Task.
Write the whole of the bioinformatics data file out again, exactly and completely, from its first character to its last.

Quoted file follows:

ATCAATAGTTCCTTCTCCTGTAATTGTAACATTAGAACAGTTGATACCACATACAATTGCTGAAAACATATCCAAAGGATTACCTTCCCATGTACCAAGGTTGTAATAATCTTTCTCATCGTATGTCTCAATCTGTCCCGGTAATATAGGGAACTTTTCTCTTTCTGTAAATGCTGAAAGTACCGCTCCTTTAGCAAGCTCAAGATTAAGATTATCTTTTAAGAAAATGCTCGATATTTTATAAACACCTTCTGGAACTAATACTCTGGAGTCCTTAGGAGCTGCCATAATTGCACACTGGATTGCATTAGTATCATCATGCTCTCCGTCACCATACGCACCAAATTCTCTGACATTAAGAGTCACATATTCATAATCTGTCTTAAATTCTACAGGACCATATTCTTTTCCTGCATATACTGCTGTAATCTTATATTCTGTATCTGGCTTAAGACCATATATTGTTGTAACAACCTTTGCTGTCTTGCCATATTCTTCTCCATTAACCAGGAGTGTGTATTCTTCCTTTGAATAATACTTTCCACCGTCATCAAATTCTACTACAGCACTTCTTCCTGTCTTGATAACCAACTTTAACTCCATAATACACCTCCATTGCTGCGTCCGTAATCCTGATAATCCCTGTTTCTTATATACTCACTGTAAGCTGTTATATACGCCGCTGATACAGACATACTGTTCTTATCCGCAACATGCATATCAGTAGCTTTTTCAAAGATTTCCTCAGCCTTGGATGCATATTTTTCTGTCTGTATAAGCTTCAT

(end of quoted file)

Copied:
ATCAATAGTTCCTTCTCCTGTAATTGTAACATTAGAACAGTTGATACCACATACAATTGCTGAAAACATATCCAAAGGATTACCTTCCCATGTACCAAGGTTGTAATAATCTTTCTCATCGTATGTCTCAATCTGTCCCGGTAATATAGGGAACTTTTCTCTTTCTGTAAATGCTGAAAGTACCGCTCCTTTAGCAAGCTCAAGATTAAGATTATCTTTTAAGAAAATGCTCGATATTTTATAAACACCTTCTGGAACTAATACTCTGGAGTCCTTAGGAGCTGCCATAATTGCACACTGGATTGCATTAGTATCATCATGCTCTCCGTCACCATACGCACCAAATTCTCTGACATTAAGAGTCACATATTCATAATCTGTCTTAAATTCTACAGGACCATATTCTTTTCCTGCATATACTGCTGTAATCTTATATTCTGTATCTGGCTTAAGACCATATATTGTTGTAACAACCTTTGCTGTCTTGCCATATTCTTCTCCATTAACCAGGAGTGTGTATTCTTCCTTTGAATAATACTTTCCACCGTCATCAAATTCTACTACAGCACTTCTTCCTGTCTTGATAACCAACTTTAACTCCATAATACACCTCCATTGCTGCGTCCGTAATCCTGATAATCCCTGTTTCTTATATACTCACTGTAAGCTGTTATATACGCCGCTGATACAGACATACTGTTCTTATCCGCAACATGCATATCAGTAGCTTTTTCAAAGATTTCCTCAGCCTTGGATGCATATTTTTCTGTCTGTATAAGCTTCAT